2. Be Consistent: Consistency is key when forming new habits. It’s important to keep stacking new habits onto established ones, even if they are small and seemingly insignificant. Over time, they will add up and make a big difference in your life.

  3. Celebrate Your Progress: Celebrating your progress is important when forming new habits, as it provides motivation and reinforces the positive feelings associated with the new habit.

  4. Stay Positive: Staying positive is critical when forming new habits, especially when mental health obstacles are present. It’s important to focus on the benefits of the new habit and remain optimistic about the changes you are making.

Conclusion


Habit stacking is a simple but effective method for building new habits and improving mental health. By stacking positive habits onto established ones, you can make positive changes in your life and overcome mental health obstacles. Whether you are looking to reduce stress, improve mood, increase productivity, or support self-care, habit stacking is a powerful tool for creating positive change and improving your mental health.


Here's a daily routine that incorporates habit stacking with reading books and exercise:

  • 6:00 AM: Wake up and drink a glass of water. (Establishing a hydration habit)

  • 6:15 AM: Exercise for 15 minutes. This can be a walk, run, yoga, or any physical activity that you enjoy. (Stacking an exercise habit after hydration)

  • 6:30 AM: Read for 15 minutes. This can be a book, a magazine, or any other type of reading material. (Stacking a reading habit after exercise)

  • 7:00 AM: Have a healthy breakfast. (Stacking a healthy eating habit after reading)

  • 8:00 AM: Get ready for the day. Take a shower, get dressed, and complete your personal grooming. (Stacking self-care habits after breakfast)

  • 9:00 AM: Start work or attend any scheduled appointments. (Stacking work or appointments habit after self-care)

  • 12:00 PM: Take a break for lunch. Eat a nutritious meal and take some time to relax. (Stacking a relaxation habit after work or appointments)

  • 1:00 PM: Resume work or continue with any scheduled appointments. (Continuing the work or appointments habit)

  • 5:00 PM: End work or wrap up any appointments. (Ending the work or appointments habit)

  • 6:00 PM: Have dinner and spend time with family or friends. (Stacking a social habit after work)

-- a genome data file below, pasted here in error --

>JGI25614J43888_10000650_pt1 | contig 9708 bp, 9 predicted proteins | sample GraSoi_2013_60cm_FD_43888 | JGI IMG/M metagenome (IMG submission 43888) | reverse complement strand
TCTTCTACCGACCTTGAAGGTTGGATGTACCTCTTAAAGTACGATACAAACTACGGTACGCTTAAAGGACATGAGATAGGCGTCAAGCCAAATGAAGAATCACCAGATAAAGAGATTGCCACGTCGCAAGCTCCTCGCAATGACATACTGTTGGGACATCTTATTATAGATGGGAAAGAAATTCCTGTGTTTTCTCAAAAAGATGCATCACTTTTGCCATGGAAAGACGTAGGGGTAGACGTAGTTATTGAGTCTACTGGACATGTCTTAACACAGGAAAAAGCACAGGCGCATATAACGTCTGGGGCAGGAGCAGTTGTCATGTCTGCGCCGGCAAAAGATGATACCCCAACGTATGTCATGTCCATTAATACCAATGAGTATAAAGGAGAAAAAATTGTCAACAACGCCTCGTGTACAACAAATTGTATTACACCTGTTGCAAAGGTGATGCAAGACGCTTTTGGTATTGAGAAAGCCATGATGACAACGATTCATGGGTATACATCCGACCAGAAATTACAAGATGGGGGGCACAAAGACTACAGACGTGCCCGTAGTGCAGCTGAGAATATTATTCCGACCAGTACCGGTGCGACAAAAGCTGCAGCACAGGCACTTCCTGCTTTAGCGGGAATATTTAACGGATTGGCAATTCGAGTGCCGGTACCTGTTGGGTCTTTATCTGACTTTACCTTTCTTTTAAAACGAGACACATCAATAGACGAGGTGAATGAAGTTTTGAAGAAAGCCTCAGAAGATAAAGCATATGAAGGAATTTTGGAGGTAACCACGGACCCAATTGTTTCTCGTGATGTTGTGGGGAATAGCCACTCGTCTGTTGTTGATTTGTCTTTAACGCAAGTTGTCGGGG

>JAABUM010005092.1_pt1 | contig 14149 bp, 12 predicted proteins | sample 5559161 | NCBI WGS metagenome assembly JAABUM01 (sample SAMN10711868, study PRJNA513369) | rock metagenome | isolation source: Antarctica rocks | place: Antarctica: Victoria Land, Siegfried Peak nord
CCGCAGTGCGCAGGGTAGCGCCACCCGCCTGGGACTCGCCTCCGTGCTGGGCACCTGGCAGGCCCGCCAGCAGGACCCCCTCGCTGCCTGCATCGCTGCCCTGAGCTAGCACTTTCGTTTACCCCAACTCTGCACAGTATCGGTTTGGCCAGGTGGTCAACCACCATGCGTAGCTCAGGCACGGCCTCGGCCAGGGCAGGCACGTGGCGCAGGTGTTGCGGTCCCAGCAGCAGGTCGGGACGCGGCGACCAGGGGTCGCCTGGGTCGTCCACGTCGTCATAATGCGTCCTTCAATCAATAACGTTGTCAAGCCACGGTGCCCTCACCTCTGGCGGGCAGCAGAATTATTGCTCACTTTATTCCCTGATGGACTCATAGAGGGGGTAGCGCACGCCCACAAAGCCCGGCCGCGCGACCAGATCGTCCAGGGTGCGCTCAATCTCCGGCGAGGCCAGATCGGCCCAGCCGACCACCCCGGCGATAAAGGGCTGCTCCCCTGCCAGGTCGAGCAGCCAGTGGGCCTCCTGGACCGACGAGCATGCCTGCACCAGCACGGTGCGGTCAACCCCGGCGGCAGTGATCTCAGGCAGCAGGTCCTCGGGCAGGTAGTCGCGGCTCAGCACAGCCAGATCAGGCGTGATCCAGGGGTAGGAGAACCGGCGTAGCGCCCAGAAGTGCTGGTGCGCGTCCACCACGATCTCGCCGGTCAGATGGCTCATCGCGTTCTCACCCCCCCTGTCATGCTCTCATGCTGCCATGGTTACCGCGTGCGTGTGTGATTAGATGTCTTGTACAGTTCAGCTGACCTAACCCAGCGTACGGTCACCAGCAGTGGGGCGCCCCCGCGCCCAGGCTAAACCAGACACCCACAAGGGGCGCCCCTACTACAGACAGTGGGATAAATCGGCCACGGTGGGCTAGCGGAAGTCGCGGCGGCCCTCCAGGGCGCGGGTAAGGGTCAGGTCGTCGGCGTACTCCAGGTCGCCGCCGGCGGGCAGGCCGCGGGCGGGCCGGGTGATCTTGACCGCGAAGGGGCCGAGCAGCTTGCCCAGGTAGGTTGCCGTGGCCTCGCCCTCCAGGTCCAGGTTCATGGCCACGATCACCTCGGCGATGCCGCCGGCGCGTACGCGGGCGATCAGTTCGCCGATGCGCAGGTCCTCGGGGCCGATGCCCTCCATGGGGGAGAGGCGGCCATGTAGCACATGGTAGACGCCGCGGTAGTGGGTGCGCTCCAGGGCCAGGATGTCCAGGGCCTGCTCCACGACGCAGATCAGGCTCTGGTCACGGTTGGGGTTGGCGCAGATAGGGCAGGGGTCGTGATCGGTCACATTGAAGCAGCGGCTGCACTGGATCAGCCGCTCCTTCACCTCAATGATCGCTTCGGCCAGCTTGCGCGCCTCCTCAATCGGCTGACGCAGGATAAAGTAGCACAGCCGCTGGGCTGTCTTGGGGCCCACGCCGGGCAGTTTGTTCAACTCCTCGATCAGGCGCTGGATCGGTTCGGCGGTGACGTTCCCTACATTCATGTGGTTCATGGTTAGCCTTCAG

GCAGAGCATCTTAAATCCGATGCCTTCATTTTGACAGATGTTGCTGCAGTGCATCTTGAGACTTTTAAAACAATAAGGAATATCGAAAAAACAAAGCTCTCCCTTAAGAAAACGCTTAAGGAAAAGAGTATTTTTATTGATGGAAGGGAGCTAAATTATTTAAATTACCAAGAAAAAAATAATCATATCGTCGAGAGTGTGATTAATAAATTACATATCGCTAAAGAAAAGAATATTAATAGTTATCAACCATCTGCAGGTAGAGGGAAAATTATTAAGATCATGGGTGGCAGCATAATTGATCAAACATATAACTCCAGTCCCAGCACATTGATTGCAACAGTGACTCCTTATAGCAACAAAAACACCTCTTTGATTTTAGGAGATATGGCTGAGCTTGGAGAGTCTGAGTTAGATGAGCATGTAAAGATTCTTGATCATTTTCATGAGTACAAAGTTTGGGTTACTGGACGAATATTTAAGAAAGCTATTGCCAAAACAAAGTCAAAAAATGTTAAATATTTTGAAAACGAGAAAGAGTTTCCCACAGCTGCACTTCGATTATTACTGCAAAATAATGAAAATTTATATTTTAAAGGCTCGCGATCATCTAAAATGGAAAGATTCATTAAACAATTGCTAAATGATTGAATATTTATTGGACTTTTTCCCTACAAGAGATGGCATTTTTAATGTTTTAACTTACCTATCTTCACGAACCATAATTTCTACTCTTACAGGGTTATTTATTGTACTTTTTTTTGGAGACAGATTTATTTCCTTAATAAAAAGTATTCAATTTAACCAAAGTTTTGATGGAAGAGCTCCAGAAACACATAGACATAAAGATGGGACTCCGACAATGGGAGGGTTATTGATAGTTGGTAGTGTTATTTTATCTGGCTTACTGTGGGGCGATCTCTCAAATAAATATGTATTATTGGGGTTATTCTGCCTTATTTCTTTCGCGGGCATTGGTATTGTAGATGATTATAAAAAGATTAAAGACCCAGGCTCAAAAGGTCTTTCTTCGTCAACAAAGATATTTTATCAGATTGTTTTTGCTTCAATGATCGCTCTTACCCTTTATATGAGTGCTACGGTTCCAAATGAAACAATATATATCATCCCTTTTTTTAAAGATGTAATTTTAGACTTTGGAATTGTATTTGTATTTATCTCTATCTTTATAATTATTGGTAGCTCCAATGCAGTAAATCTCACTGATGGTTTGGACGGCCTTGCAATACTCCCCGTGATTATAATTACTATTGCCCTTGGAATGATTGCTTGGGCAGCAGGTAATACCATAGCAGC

• 7:00 PM: Read for 30 minutes. (Stacking a reading habit after social interaction)

  • 7:30 PM: Exercise for 30 minutes. (Stacking an exercise habit after reading)

  • 8:30 PM: Get ready for bed. Turn off all electronics and read a book or listen to calming music. (Stacking a sleep preparation habit after exercise)

  • 9:30 PM: Go to bed and get a good night's sleep. (Establishing a sleep habit)

By stacking habits in this way, you can create a daily routine that includes reading books and exercise, and help turn them into automatic and efficient parts of your daily routine. The idea is to build upon an already established habit, making it easier to form new habits and stick to them over time.


References:

  1. Duhigg, C. (2012). The Power of Habit: Why We Do What We Do in Life and Business. Random House.

  2. Lally, P., Van Jaarsveld, C. H., Potts, H. W., & Wardle, J. (2010). How are habits formed: Modelling habit formation in the real world. European Journal of Social Psychology, 40(6), 998-1009.

  3. Martin, J. (2020). The Habit Blueprint: How Habits Are Formed and How You Can Control Them to Live a Better Life. John Martin.

  4. Clear, J. (2018). Atomic Habits: An Easy & Proven Way to Build Good Habits & Break Bad Ones. Avery Publishing Group.

  5. James, G. (2019). The Psychology of Habit: From How Habits Form to How to Break Them. Routledge.

  6. Neil, P. (2021). The Power of Habit: How to Create Good Habits and Break Bad Ones with the Latest Research. Udemy.

  7. Pychyl, T. A., Lee, J. M., Thibodeau, R., & Murrant, M. (2014). Procrastination and the priority of short-term mood regulation: Consequences for future self. Social and Personality Psychology Compass, 8(2), 94-103.

  8. Williams, J. M. G., Teasdale, J. D., Segal, Z. V., & Kabat-Zinn, J. (2007). The Mindful Way Through Depression: Freeing Yourself from Chronic Unhappiness. Guilford Press.